5 items from 2011
And so it all comes to an end… the inaugural Act Now: New Voices In Black Cinema Film Festival. An auspicious start for the Act Now Foundation family, enabled by the hard work of its eclectic staff.
The challenge – putting together a worthwhile 5-day film festival, with virtually no budget, and little time – was met with aplomb. Aaron Ingram and his team came through triumphantly. The programming, like the ActNow staff, was diverse, bold, demanding, and showed good aesthetic judgment – leaving the chaff out of the festival.
5 days in the cold and frigid temperatures of a New York winter, snow and crowded ice-covered streets and sidewalks, didn’t seem to prevent friends, family, neighbors, collaborators and more from the Act Now Film Festival experience. Sold-out or near sold-out screenings weren’t uncommon. We all reveled in the excitement of the moment; the movies of the moment.
The reason why this »
Screening Tonight at 9:30Pm at BAMCinematek as part of the inaugural ActNow New Voices In Black Cinema Film Festival; Q&A with the star of the film (Clint Dyer) will follow. tickets are $12 and can be purchased Here. Although, if you’re following me on Twitter, you’ll know that I’m giving away 4 free tickets to the screening.
Here’s my review, written several months ago, when I first saw the film:
It takes place in London in 1979, but it very well could be San Francisco, 2010. Sus couldn’t be more topical, in light of recent racially-charged fatalities, and the institutional racism that’s still very much the fulcrum of human relations today. Thus, it’s maddening that little appears to have changed over a 30-year period, despite rhetoric that suggests otherwise. No “post-racial” world here.
There likely isn’t a more recognizable representation of this dynamic than »
I’ll be introducing the film and its star, so obviously I will be there! A Q&A with Clint, moderated by Christopher Farley of the Wall Street Journal, will follow the screening.
You’re all Strongly encouraged to attend this screening, if you can. It’s an incredible, powerful film, very topical and relatable, especially for those of us who’ve been victims of wrongful police harassment, or know of people who’ve been victims. And, who hasn’t and/or doesn’t, right?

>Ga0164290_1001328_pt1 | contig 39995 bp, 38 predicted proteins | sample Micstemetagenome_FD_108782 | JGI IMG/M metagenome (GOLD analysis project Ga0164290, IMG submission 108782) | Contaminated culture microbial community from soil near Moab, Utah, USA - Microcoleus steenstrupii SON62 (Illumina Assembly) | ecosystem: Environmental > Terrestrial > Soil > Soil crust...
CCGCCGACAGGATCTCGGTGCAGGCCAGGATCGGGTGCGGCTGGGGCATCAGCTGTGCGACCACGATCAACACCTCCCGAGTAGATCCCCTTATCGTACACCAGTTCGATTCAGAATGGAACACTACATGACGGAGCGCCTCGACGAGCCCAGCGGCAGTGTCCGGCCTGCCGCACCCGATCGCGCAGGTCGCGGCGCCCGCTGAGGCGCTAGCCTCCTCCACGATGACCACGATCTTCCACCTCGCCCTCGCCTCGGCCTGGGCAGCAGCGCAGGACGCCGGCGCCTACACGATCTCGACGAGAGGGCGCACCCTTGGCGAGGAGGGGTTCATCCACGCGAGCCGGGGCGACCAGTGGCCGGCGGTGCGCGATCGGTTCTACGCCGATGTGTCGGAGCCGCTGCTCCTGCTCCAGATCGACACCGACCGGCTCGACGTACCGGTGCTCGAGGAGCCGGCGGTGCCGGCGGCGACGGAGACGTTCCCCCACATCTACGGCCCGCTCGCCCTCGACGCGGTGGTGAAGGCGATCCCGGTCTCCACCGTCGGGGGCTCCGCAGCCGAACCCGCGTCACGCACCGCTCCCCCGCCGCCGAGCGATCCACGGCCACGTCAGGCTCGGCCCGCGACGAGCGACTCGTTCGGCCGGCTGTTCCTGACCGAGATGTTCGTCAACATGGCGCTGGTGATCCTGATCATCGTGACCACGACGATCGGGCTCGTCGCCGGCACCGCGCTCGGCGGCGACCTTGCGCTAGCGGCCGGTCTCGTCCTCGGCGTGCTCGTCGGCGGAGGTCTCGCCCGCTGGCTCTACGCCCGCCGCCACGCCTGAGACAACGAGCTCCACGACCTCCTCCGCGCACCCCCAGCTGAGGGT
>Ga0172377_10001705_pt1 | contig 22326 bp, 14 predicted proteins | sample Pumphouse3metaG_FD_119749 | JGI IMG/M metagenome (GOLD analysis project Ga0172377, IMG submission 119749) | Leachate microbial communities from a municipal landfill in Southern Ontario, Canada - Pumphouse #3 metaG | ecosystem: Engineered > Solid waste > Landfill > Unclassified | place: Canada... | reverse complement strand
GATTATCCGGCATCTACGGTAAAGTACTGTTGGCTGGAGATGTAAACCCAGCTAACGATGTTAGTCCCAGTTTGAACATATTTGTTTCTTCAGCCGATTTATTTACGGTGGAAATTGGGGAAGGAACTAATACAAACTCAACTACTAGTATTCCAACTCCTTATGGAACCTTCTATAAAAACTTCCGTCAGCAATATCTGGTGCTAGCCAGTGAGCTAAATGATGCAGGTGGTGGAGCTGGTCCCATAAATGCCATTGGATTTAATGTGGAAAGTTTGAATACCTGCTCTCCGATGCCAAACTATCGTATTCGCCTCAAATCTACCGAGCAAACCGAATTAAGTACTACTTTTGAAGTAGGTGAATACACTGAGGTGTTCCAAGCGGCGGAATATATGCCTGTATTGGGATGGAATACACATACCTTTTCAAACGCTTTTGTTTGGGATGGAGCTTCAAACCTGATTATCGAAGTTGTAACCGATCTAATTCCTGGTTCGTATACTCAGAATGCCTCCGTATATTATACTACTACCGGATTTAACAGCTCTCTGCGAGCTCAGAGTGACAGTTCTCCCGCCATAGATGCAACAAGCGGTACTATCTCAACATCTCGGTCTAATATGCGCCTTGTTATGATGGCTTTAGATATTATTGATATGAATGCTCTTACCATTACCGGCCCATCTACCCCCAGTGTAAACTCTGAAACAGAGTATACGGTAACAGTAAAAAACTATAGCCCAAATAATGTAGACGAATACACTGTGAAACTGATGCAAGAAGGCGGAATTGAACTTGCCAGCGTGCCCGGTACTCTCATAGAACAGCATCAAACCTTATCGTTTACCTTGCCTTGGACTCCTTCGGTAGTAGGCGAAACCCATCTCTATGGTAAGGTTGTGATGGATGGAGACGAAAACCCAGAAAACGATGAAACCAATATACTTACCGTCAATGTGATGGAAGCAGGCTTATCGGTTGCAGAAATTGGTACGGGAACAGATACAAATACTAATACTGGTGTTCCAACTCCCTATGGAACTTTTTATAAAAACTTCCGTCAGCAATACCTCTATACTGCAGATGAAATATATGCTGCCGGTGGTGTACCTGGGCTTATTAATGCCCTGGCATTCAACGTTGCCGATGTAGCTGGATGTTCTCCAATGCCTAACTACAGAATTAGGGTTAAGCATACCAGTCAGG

The acting is stellar across the board, it’s beautiful shot and edited, gritty, raw, engaging from beginning to end.
It’s a film you likely won’t get to see anywhere else after this, »
Continuing with previews of noteworthy films scheduled to screen at the upcoming Pan African Film Festival in Los Angeles (Paff), from Feb 16 to the 23rd…
As I said in my last Paff profile, several of these films have previously been covered well on this blog, like Sus!
MsWOO profiled this Brit flick back in March last year Here; about 4 months later, I attended a screening of it, and posted a review on this blog which you can read Here.
In short, Sus is an engrossing drama, set entirely in an interrogation room, in 1979 London, in which a pair of racist cops question a black murder suspect. I dug it, and if you are planning to attend the Paff this year, and can only see a handful of films, it should be on your list of films to see! You’ll be glad you did!
As most of you know, Tambay and I are curators of an independent Black film series that has recently expanded into a five-day festival as well – ActNow: New Voices in Black Cinema.
The festival itself starts next Friday, February 4th and runs until Wednesday February 9th, and ActNow is proud to show the acclaimed British film Sus, starring (and produced by) Clint Dyer, directed by Robert Heath and written by acclaimed dramatist Barrie Keeffe. Tambay reviewed it here months ago.
With most of our lineup, ActNow’s blogger Tanya St. Louis has interviewed the directors or producers of the films, and here is her brief interview with Mr. Clint Dyer himself.
Please read it below and help spread the word about this important new film festival.
- Curtis the Media Man
5 items from 2011
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